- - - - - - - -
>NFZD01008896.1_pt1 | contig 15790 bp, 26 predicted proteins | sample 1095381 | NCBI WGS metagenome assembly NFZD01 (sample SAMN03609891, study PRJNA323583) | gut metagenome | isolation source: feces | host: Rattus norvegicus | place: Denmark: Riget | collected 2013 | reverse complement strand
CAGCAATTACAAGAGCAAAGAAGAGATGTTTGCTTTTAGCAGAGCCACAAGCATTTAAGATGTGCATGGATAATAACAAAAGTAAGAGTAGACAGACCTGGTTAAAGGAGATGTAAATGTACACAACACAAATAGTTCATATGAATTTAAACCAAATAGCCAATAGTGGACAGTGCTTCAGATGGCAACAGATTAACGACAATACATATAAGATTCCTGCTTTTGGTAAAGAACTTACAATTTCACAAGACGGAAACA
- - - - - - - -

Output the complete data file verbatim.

>NFZD01008896.1_pt1 | contig 15790 bp, 26 predicted proteins | sample 1095381 | NCBI WGS metagenome assembly NFZD01 (sample SAMN03609891, study PRJNA323583) | gut metagenome | isolation source: feces | host: Rattus norvegicus | place: Denmark: Riget | collected 2013 | reverse complement strand
CAGCAATTACAAGAGCAAAGAAGAGATGTTTGCTTTTAGCAGAGCCACAAGCATTTAAGATGTGCATGGATAATAACAAAAGTAAGAGTAGACAGACCTGGTTAAAGGAGATGTAAATGTACACAACACAAATAGTTCATATGAATTTAAACCAAATAGCCAATAGTGGACAGTGCTTCAGATGGCAACAGATTAACGACAATACATATAAGATTCCTGCTTTTGGTAAAGAACTTACAATTTCACAAGACGGAAACA